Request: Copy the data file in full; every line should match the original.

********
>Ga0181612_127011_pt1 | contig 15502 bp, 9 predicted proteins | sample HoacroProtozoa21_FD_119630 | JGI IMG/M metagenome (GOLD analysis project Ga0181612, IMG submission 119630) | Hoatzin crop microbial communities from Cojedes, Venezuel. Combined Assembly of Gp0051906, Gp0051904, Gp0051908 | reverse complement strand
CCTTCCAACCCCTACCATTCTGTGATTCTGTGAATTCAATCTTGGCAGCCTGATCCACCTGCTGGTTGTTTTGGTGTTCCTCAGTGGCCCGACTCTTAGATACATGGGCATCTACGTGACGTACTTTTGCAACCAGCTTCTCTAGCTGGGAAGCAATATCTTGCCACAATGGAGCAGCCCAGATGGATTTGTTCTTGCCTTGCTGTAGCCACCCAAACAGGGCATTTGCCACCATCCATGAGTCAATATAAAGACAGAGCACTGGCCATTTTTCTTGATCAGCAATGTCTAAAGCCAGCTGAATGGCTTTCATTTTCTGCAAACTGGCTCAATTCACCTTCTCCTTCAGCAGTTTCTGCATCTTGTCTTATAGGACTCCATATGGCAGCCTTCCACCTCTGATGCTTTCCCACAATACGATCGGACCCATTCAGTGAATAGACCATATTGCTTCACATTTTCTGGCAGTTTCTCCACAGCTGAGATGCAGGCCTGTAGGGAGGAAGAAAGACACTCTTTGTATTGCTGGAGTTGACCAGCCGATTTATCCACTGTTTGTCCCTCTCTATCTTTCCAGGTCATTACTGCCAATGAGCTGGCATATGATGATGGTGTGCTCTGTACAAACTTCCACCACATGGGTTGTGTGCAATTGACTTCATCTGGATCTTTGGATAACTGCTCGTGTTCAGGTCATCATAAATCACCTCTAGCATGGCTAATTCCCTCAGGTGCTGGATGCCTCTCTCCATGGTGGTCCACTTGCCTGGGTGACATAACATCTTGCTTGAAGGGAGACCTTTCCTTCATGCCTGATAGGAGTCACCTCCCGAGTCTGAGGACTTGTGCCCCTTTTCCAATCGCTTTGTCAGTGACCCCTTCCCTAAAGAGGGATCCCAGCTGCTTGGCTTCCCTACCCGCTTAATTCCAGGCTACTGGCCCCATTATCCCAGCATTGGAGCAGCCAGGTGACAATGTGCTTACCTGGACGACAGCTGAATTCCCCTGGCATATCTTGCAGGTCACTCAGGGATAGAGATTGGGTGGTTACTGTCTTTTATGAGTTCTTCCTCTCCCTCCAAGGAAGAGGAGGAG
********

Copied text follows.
>Ga0181612_127011_pt1 | contig 15502 bp, 9 predicted proteins | sample HoacroProtozoa21_FD_119630 | JGI IMG/M metagenome (GOLD analysis project Ga0181612, IMG submission 119630) | Hoatzin crop microbial communities from Cojedes, Venezuel. Combined Assembly of Gp0051906, Gp0051904, Gp0051908 | reverse complement strand
CCTTCCAACCCCTACCATTCTGTGATTCTGTGAATTCAATCTTGGCAGCCTGATCCACCTGCTGGTTGTTTTGGTGTTCCTCAGTGGCCCGACTCTTAGATACATGGGCATCTACGTGACGTACTTTTGCAACCAGCTTCTCTAGCTGGGAAGCAATATCTTGCCACAATGGAGCAGCCCAGATGGATTTGTTCTTGCCTTGCTGTAGCCACCCAAACAGGGCATTTGCCACCATCCATGAGTCAATATAAAGACAGAGCACTGGCCATTTTTCTTGATCAGCAATGTCTAAAGCCAGCTGAATGGCTTTCATTTTCTGCAAACTGGCTCAATTCACCTTCTCCTTCAGCAGTTTCTGCATCTTGTCTTATAGGACTCCATATGGCAGCCTTCCACCTCTGATGCTTTCCCACAATACGATCGGACCCATTCAGTGAATAGACCATATTGCTTCACATTTTCTGGCAGTTTCTCCACAGCTGAGATGCAGGCCTGTAGGGAGGAAGAAAGACACTCTTTGTATTGCTGGAGTTGACCAGCCGATTTATCCACTGTTTGTCCCTCTCTATCTTTCCAGGTCATTACTGCCAATGAGCTGGCATATGATGATGGTGTGCTCTGTACAAACTTCCACCACATGGGTTGTGTGCAATTGACTTCATCTGGATCTTTGGATAACTGCTCGTGTTCAGGTCATCATAAATCACCTCTAGCATGGCTAATTCCCTCAGGTGCTGGATGCCTCTCTCCATGGTGGTCCACTTGCCTGGGTGACATAACATCTTGCTTGAAGGGAGACCTTTCCTTCATGCCTGATAGGAGTCACCTCCCGAGTCTGAGGACTTGTGCCCCTTTTCCAATCGCTTTGTCAGTGACCCCTTCCCTAAAGAGGGATCCCAGCTGCTTGGCTTCCCTACCCGCTTAATTCCAGGCTACTGGCCCCATTATCCCAGCATTGGAGCAGCCAGGTGACAATGTGCTTACCTGGACGACAGCTGAATTCCCCTGGCATATCTTGCAGGTCACTCAGGGATAGAGATTGGGTGGTTACTGTCTTTTATGAGTTCTTCCTCTCCCTCCAAGGAAGAGGAGGAG